You can vote for 1p36 DSA every day (by both text and on the Pepsi Refresh website) during the month of August.

Please show your support by voting and passing along this information. You couldn't say no to this face, could you?

I know it's an old picture but it is one of my favorites. It was also taken before we received Brady's diagnosis when we felt so very lost, alone and confused by Brady's global developmental delays and other medical issues. Please vote for 1p36 DSA so other families can receive the information and support we have been so lucky to have found.

More information can be found at 1p36 DSA.

Thursday, May 13, 2010

Potty Talk

The Potty Stool: $99.00 7 Stickers in 10 Days... Priceless!

Okay, so maybe he missed one important step (pants off)! But Brady can climb up on the potty all by himself without us having to utilize an expensive and bulky special needs toilet. We have been looking for potty training options which would accommodate a child who is older/larger than the average potty training-aged child and The Potty Seat is perfect. The supportive handles slide right off if you want adults to be able to use your guest bathroom. The stool can also be used by little ones to access the sink. Most importantly, it is helping bring Brady one step closer to being more independent. We have been working on this goal for about a year now and, although he doesn't communicate when he needs to go, we can usually sense the need for his #2 each day. The best part is, for a child with very low muscle tone in his trunk he is now able to eliminate more easily. We still use Miralax almost daily but the constipation issue has definitely eased with the use of the toilet for some reason.

That's enough poop talk - I just had to share this product because we have been searching for a really long time and love it.

Tuesday, March 30, 2010

The Middle

For the past several months Brady has undergone extensive evaluations carried out by the various educators in his classroom and at the district level in an effort to place him in the most appropriate kindergarten classroom later this year. The result was numerous pages of information documenting his abilities in all areas of development. The verdict? I couldn't tell you. Please see below.

There was an age-equivalent score of 11 months somewhere in the report. I forget the category of development to which this score pertained because I can not and will not dwell on that number.

Brady's expressive language skills were placed in the 4th percentile of the disabled population. I doubt he can even be placed on the chart for the general population. His almost complete lack of speech has disqualified him from every single speech therapy camp I tried to enroll him in for the summer. We are willing to pay thousands of dollars for these camps with adult to child ratios ranging from 3:4 to 2:10. They wouldn't take him. They said he is too disabled for those caregiver ratios. They said he has to be able to speak to go to speech therapy camp. Irony is a cruel bitch.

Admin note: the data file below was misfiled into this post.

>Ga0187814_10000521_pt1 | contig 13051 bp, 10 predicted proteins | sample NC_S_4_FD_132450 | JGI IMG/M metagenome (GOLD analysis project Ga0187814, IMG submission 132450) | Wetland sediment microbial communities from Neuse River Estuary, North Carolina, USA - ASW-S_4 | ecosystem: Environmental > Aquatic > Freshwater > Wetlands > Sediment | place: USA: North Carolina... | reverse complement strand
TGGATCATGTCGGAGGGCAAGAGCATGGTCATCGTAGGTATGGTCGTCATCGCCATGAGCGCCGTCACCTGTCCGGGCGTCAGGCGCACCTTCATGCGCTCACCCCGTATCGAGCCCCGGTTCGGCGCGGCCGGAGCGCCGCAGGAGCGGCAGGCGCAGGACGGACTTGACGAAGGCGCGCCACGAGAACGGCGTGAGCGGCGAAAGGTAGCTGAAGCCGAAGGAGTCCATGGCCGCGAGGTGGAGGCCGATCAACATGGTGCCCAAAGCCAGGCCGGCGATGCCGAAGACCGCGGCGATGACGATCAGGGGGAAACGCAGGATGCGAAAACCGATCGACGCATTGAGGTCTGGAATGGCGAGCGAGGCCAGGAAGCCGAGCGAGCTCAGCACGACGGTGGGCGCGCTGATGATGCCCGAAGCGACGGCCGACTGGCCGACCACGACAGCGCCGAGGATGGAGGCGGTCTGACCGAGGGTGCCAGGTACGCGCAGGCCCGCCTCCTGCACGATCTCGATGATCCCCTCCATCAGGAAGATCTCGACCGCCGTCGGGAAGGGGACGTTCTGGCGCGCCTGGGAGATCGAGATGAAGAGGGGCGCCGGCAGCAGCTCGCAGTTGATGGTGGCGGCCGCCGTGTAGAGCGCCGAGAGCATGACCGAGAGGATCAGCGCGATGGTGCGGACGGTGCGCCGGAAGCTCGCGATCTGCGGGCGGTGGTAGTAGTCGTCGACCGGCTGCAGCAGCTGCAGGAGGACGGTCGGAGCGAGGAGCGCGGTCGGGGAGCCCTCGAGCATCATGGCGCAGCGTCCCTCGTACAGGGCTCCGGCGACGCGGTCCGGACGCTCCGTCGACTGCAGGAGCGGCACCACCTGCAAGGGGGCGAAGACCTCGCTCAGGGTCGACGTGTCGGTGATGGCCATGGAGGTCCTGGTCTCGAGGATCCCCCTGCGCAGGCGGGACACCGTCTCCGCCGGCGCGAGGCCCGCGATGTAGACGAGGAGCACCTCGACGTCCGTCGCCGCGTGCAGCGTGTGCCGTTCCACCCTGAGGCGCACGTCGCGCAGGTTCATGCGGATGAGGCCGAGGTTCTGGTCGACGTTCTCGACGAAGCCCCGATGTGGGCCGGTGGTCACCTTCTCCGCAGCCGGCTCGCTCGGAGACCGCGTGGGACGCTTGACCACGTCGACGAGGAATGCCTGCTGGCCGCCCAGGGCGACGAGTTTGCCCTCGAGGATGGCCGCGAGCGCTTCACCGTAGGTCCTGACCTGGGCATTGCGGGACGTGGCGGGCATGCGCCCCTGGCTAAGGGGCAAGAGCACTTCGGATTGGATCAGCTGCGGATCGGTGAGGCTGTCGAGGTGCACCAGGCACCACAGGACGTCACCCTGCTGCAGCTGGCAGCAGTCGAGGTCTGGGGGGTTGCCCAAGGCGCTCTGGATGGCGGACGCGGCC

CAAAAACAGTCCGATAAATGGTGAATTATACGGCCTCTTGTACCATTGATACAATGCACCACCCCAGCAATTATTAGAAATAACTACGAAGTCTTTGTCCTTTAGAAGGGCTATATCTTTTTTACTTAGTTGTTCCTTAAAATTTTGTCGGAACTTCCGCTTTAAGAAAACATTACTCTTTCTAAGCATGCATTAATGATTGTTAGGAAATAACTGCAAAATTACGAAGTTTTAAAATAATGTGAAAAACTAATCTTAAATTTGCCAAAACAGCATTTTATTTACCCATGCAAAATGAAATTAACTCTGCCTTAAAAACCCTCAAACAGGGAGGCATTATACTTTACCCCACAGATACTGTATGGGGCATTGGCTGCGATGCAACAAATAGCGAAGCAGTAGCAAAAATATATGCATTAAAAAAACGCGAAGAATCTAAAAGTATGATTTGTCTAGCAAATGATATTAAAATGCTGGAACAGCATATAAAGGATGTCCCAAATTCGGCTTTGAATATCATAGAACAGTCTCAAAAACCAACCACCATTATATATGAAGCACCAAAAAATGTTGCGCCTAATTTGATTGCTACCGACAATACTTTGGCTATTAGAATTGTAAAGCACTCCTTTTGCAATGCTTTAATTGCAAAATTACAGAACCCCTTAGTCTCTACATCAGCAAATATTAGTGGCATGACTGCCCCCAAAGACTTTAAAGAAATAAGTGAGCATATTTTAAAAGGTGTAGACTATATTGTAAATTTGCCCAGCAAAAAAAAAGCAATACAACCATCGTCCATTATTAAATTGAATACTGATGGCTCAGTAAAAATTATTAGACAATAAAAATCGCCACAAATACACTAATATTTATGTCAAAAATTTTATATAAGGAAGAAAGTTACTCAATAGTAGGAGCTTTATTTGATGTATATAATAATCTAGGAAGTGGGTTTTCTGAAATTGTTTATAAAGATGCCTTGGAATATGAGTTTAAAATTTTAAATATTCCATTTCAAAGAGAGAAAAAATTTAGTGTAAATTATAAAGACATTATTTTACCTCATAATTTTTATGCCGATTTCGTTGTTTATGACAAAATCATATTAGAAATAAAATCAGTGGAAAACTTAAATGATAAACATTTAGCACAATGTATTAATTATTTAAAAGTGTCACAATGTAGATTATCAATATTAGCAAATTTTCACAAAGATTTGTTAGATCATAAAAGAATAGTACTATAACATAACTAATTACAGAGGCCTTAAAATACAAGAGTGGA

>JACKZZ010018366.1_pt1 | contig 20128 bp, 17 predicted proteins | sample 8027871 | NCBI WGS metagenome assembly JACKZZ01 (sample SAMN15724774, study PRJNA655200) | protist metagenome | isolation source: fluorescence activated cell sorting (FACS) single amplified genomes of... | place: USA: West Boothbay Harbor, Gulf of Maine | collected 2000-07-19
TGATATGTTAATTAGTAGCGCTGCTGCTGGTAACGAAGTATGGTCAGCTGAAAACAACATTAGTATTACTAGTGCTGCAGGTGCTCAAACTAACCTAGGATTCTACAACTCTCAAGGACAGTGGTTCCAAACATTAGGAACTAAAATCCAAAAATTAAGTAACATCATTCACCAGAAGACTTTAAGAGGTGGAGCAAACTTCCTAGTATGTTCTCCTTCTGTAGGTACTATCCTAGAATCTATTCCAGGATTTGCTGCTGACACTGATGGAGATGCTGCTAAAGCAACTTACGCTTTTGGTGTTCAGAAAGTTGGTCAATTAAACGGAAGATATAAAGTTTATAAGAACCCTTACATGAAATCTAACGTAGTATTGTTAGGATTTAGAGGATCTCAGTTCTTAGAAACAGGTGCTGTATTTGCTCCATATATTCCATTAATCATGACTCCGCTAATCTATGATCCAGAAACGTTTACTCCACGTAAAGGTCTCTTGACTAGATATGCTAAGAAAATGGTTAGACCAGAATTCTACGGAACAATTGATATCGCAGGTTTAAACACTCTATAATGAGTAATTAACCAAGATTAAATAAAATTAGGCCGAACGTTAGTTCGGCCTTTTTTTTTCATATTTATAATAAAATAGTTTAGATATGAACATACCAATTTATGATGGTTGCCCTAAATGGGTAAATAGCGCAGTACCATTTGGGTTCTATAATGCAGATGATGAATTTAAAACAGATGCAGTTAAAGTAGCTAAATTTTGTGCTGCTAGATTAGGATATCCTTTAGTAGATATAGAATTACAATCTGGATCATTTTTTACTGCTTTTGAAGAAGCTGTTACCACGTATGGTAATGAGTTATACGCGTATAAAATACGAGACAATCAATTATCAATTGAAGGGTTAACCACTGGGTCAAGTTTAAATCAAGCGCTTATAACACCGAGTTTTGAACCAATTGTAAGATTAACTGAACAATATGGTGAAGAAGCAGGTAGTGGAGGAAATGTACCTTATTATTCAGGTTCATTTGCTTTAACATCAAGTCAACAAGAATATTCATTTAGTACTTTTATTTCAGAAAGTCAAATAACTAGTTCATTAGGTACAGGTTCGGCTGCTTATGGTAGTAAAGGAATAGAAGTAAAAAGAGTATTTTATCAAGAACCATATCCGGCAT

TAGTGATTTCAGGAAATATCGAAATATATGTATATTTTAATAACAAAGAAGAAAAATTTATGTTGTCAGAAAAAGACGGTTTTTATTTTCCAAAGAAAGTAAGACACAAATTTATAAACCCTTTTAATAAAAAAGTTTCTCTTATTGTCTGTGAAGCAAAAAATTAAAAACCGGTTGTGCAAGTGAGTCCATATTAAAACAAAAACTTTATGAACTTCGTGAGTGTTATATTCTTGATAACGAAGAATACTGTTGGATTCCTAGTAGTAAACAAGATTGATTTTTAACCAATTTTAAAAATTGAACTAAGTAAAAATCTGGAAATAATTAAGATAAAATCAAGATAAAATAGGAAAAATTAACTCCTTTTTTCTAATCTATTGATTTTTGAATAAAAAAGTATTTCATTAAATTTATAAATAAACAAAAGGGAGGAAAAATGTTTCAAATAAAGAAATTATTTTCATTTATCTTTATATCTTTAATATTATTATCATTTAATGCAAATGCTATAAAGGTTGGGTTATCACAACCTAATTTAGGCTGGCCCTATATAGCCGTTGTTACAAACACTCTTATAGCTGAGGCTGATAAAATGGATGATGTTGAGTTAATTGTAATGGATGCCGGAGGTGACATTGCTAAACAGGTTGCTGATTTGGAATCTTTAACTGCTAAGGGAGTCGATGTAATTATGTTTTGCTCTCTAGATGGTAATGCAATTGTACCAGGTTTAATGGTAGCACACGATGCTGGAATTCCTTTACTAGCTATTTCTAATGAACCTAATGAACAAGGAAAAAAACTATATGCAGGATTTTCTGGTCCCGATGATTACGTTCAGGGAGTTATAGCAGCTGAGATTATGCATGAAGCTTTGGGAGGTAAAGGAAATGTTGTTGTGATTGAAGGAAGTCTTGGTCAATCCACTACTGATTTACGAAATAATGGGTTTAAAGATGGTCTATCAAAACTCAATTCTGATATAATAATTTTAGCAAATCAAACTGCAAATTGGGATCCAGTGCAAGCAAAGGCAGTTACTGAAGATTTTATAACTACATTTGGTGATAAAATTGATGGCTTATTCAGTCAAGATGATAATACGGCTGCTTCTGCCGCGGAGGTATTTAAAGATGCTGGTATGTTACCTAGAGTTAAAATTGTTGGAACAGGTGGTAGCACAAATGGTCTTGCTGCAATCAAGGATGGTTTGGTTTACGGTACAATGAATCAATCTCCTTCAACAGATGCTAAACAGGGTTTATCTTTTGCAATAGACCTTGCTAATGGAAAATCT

With respect to most other areas of development, Brady scored somewhere in the middle. I guess I would call it "pretty delayed."

I'm not trying to paint a bleak picture or evoke sympathy. These are the specifics of Brady's development. And we feel they are accurate for the most part. Troy and I filled out a questionnaire which yielded almost identical results.

And now things get confusing. Brady scored within the range of average for his age group in pre-academic skills. He knows his letters, numbers, shapes and colors. This qualifies him for a higher-functioning special education kindergarten classroom. We visited these classrooms and all of the children can talk. All of the children are toilet-trained. All of the children can navigate stairs and other hazards to which Brady pays little attention. None of the children wear helmets, as Brady does, so he doesn't injure his head or come home from school with any more black eyes. (This is starting to sound highly similar to a fretful post about Brady staring pre-school!)

He can learn. He is an exceptional memorizer of things, labels, pictures, landmarks. He can navigate my cell phone and his talker like nobody's business. He does silly things, purposefully, because he knows they are funny. He has found a way to tease me, to poke fun at things I do without using words. He is smart and resourceful. He is in there, even if he can't always communicate it. Other people see it too. I have been accused of exaggerating his condition because "he doesn't seem disabled." I have been excluded from discussions by other parents because he's not as disabled as their child. Yet it is becoming increasingly difficult for Brady to relate to his typically-developing peers, even those several years younger than him.

I guess all of this lands him somewhere in the middle. So we continue to carve out our support network, our family, friends and caregivers who get it, or compassionately try to understand. We continue to consult with other parents of the differently-abled and have been shown tremendous resources and support. We continue to hope for the best for Brady and are consistently reminded to be grateful for the middle.

Wednesday, March 17, 2010

Since We've Been Gone...

Someone rides his new friend Applejack every Saturday morning...

Someone learned to ride his bike... with a bit of help...

Someone now insists on feeding himself... doesn't spill a crumb of In N Out...

The healthy stuff is a different story...

Some new things have proven more difficult than we bargained for...

Others... not so much...

Someone's seizures have continued... but are thankfully rather infrequent...

The Keppra-Rage has reared its ugly head with recent dosage increases... but as the weeks pass someone continues to return to his sweet self every time...

Someone is busy getting ready for Kindergarten (?!) this fall...

And later this summer... someone's parents will have finally committed to living in Phoenix...

And oh, how we have all missed our little blogging world!